Examples of Connectivity Facilitating Peacebuilding PDF Print E-mail

The West Africa Network for Peacebuilding (WANEP) has developed an early warning system using the internet and mobile phones in villages throughout the region to report indications of potential violence when tensions mount among tribes, political parties, or ethnic groups.  The system is integrated with the Economic Community Of West African States (ECOWAS), and it is called ECOWARN.

In the late 1990s, the Medical Network for Social Reconstruction in the Former Yugoslavia used mobile connectivity to promote reconciliation throughout that war-ravaged region.  During carefully moderated radio call-in shows, people called in on their mobile phones and told their stories anonymously.  This process was particularly striking after the publication of Svetlana Broz’s book, Good People in an Evil Time.  Dr Broz, daughter of Tito, compiled testimonies from war survivors about good things that people did for each other across conflict lines.  Radio call-in shows linked survivors in Bosnia, Serbia, and Croatia, fulfilling Broz’s “desire to reaffirm goodness as the ultimate postulate at a time of prevailing evil…”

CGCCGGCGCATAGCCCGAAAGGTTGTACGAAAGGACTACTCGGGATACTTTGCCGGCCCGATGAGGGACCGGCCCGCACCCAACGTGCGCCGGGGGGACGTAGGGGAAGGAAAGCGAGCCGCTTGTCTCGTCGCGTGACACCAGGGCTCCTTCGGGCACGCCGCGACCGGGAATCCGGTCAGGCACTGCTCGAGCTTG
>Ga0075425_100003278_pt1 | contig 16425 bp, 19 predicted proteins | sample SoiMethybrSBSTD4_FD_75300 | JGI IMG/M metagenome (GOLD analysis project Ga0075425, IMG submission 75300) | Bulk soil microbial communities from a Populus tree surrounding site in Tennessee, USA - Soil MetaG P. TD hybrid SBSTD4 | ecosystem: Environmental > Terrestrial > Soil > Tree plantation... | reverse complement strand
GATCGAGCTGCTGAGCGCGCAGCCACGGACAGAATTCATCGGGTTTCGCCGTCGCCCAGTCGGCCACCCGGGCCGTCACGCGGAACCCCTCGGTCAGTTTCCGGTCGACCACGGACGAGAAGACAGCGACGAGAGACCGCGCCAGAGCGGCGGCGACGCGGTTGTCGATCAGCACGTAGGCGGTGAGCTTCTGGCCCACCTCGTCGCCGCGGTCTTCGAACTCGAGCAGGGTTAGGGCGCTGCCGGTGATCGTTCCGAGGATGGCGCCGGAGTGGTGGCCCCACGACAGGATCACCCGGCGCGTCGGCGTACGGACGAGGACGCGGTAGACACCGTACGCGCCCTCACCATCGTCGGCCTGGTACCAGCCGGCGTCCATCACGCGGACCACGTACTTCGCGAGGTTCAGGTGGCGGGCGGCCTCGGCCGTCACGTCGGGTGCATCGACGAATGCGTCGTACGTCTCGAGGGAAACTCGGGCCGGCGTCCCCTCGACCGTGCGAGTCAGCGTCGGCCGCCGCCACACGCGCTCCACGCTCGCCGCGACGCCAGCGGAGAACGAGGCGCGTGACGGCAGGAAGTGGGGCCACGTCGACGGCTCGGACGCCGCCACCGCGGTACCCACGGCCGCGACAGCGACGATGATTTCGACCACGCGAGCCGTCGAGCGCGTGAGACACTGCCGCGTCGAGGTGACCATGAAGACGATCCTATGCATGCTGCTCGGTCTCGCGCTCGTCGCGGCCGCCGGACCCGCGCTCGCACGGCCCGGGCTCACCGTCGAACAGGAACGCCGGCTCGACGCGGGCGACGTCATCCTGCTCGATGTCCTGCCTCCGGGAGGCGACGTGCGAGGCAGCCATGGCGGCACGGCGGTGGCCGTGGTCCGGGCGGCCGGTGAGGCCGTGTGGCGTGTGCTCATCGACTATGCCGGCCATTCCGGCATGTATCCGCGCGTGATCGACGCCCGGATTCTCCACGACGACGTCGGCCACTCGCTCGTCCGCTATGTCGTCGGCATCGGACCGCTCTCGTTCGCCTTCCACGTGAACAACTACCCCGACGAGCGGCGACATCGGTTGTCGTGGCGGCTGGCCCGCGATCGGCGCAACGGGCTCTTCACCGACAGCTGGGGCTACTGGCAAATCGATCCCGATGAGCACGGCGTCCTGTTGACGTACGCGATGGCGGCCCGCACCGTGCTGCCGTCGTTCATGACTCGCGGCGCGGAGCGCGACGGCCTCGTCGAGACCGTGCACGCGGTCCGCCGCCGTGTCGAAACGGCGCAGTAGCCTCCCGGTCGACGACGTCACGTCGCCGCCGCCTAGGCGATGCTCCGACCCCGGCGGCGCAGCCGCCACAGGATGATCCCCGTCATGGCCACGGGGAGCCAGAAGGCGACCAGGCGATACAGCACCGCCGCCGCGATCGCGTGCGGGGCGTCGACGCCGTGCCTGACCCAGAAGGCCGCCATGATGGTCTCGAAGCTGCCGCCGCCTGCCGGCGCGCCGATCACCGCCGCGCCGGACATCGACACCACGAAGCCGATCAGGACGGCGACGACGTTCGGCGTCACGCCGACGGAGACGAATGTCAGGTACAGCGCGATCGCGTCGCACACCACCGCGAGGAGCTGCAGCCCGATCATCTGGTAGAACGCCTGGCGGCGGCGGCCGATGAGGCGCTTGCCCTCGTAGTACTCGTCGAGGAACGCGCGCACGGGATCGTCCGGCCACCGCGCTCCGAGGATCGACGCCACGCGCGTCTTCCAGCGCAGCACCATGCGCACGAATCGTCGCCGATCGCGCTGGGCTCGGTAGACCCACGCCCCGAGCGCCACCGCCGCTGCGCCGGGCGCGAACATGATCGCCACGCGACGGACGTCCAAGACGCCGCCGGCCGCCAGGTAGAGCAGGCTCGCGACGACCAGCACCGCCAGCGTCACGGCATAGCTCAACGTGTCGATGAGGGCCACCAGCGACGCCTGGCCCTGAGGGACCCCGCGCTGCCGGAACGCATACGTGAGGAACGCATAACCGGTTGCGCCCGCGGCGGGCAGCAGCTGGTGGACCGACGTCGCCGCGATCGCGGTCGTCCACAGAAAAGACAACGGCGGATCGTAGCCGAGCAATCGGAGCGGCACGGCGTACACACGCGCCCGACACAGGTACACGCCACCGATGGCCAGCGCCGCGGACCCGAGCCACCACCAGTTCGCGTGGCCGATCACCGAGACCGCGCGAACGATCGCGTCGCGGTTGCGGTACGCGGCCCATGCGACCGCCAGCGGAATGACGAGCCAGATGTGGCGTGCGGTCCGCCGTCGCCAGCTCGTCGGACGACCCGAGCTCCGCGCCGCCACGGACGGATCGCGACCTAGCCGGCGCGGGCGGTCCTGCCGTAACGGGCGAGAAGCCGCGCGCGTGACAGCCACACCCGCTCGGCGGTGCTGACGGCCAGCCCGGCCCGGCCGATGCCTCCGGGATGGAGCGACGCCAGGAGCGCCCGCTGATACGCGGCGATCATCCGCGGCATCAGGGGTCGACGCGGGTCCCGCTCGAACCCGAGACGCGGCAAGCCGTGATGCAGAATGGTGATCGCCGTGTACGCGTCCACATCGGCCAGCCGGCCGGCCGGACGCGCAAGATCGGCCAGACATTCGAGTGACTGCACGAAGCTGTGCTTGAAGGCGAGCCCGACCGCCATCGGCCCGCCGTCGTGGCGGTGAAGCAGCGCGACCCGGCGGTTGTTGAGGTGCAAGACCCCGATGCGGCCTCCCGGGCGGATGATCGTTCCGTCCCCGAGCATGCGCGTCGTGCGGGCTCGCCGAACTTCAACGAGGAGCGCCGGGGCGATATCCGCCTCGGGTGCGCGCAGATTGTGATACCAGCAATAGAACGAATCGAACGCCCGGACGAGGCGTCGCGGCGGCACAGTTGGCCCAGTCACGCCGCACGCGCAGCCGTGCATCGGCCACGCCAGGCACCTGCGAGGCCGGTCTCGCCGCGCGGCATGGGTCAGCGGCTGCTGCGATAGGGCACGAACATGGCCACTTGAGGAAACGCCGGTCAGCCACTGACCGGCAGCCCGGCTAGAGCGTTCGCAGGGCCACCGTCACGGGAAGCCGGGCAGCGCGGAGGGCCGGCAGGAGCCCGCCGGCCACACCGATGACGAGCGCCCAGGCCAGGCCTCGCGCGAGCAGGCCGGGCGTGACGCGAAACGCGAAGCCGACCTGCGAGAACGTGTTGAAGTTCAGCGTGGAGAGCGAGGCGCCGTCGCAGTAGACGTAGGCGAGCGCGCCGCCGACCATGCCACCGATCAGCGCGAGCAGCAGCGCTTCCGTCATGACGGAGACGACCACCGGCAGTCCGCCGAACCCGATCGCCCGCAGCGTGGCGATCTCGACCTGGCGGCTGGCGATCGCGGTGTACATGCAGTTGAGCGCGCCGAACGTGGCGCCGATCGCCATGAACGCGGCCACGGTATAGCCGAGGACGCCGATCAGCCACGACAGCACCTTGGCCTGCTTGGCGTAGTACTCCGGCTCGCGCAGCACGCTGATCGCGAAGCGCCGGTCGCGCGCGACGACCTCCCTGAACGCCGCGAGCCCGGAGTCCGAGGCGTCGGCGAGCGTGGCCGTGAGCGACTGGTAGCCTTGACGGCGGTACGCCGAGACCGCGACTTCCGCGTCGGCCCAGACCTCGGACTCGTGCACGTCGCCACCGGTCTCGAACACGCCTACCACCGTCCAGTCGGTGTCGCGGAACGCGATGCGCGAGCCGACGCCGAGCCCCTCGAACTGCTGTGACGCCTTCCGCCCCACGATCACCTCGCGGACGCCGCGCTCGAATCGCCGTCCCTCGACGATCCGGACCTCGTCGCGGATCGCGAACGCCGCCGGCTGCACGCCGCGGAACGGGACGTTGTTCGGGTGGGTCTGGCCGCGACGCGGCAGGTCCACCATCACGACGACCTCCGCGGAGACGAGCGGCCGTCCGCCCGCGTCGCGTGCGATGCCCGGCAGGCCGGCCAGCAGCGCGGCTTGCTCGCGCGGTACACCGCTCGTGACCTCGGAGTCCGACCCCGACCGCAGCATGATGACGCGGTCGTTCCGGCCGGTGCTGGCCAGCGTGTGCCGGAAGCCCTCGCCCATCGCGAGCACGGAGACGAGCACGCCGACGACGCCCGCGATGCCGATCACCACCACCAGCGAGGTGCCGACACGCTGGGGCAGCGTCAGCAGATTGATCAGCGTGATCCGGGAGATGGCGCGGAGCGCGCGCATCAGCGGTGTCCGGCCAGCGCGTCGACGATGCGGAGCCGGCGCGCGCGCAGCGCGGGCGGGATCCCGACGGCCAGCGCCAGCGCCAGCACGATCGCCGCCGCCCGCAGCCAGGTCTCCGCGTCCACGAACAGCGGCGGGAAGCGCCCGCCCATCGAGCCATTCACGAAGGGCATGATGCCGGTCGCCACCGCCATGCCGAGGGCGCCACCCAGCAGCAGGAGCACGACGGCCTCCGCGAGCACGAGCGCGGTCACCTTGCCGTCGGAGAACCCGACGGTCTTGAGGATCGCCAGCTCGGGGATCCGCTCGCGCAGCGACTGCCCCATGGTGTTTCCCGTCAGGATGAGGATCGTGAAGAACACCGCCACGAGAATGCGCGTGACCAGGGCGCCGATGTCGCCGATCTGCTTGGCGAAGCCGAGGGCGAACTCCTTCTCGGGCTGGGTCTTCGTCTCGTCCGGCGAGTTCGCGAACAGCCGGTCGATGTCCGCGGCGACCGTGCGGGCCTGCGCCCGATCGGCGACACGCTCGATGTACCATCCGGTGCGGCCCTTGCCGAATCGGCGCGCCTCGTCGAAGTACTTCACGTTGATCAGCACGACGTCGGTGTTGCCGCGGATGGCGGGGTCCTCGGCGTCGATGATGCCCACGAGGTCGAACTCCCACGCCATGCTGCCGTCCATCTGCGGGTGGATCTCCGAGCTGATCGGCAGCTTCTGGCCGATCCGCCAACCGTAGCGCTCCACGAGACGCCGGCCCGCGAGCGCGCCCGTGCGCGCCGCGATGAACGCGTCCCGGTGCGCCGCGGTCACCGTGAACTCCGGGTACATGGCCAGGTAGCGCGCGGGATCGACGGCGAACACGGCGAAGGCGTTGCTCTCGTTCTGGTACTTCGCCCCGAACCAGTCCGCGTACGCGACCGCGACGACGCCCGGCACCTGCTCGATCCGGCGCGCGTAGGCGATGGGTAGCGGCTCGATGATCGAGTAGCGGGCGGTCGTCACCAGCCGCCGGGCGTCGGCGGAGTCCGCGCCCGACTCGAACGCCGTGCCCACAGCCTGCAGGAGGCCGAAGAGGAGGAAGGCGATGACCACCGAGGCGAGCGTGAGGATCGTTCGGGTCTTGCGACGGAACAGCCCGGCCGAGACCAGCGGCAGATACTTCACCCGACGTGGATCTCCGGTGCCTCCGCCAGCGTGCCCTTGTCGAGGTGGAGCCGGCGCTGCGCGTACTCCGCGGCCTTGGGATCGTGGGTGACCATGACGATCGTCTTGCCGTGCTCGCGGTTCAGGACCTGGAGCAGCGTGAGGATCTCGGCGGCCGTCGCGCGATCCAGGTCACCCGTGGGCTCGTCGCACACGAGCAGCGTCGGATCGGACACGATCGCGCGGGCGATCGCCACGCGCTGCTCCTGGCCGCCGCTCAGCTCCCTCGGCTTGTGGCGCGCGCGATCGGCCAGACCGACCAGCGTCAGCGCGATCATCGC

A project, Alive in Afghanistan, was set up to monitor Afghanistan’s August 2009 election by receiving text messages and compiling the resulting information.  Users of mobile phones were encouraged to observe local polling places and submit text-message reports about adverse incidents, such as abuse of voters or vote tampering, and about positive incidents.  The resulting data were compiled, cross-checked, tagged to indicate the extent to which they could be verified, and posted for public access using a mapping tool known as Ushahidi, which was developed in Kenya.  This project is a form of structural peacebuilding, and also enhances the political domain of human security. 

 
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